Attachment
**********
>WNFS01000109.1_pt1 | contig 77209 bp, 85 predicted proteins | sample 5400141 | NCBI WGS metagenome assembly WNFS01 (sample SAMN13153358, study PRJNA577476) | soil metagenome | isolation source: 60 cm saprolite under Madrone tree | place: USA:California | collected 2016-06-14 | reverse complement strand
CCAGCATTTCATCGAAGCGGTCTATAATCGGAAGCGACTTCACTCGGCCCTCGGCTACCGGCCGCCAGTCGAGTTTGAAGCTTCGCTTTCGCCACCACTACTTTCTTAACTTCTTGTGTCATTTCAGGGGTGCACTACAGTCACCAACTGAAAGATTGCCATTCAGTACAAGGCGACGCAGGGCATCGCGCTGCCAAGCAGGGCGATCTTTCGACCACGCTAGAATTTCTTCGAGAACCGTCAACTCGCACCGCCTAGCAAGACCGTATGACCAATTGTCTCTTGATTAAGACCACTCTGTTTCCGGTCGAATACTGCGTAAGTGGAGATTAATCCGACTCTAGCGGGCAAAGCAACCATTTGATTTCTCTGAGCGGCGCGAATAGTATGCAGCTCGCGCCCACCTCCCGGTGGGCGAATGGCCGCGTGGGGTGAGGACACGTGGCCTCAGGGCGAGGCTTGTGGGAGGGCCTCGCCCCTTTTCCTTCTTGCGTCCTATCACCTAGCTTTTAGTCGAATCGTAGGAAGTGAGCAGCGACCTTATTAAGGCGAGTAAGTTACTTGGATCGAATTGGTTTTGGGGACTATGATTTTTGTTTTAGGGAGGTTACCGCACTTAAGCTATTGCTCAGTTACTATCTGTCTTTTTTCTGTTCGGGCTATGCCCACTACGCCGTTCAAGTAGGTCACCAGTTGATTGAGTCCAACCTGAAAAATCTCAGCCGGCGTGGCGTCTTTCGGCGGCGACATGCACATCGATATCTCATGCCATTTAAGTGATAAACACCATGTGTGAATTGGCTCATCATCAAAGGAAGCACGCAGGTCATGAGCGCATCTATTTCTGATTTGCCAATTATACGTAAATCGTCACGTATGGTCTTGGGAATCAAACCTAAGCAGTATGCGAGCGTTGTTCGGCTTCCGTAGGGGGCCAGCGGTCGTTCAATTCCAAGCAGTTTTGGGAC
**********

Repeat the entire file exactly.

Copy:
>WNFS01000109.1_pt1 | contig 77209 bp, 85 predicted proteins | sample 5400141 | NCBI WGS metagenome assembly WNFS01 (sample SAMN13153358, study PRJNA577476) | soil metagenome | isolation source: 60 cm saprolite under Madrone tree | place: USA:California | collected 2016-06-14 | reverse complement strand
CCAGCATTTCATCGAAGCGGTCTATAATCGGAAGCGACTTCACTCGGCCCTCGGCTACCGGCCGCCAGTCGAGTTTGAAGCTTCGCTTTCGCCACCACTACTTTCTTAACTTCTTGTGTCATTTCAGGGGTGCACTACAGTCACCAACTGAAAGATTGCCATTCAGTACAAGGCGACGCAGGGCATCGCGCTGCCAAGCAGGGCGATCTTTCGACCACGCTAGAATTTCTTCGAGAACCGTCAACTCGCACCGCCTAGCAAGACCGTATGACCAATTGTCTCTTGATTAAGACCACTCTGTTTCCGGTCGAATACTGCGTAAGTGGAGATTAATCCGACTCTAGCGGGCAAAGCAACCATTTGATTTCTCTGAGCGGCGCGAATAGTATGCAGCTCGCGCCCACCTCCCGGTGGGCGAATGGCCGCGTGGGGTGAGGACACGTGGCCTCAGGGCGAGGCTTGTGGGAGGGCCTCGCCCCTTTTCCTTCTTGCGTCCTATCACCTAGCTTTTAGTCGAATCGTAGGAAGTGAGCAGCGACCTTATTAAGGCGAGTAAGTTACTTGGATCGAATTGGTTTTGGGGACTATGATTTTTGTTTTAGGGAGGTTACCGCACTTAAGCTATTGCTCAGTTACTATCTGTCTTTTTTCTGTTCGGGCTATGCCCACTACGCCGTTCAAGTAGGTCACCAGTTGATTGAGTCCAACCTGAAAAATCTCAGCCGGCGTGGCGTCTTTCGGCGGCGACATGCACATCGATATCTCATGCCATTTAAGTGATAAACACCATGTGTGAATTGGCTCATCATCAAAGGAAGCACGCAGGTCATGAGCGCATCTATTTCTGATTTGCCAATTATACGTAAATCGTCACGTATGGTCTTGGGAATCAAACCTAAGCAGTATGCGAGCGTTGTTCGGCTTCCGTAGGGGGCCAGCGGTCGTTCAATTCCAAGCAGTTTTGGGAC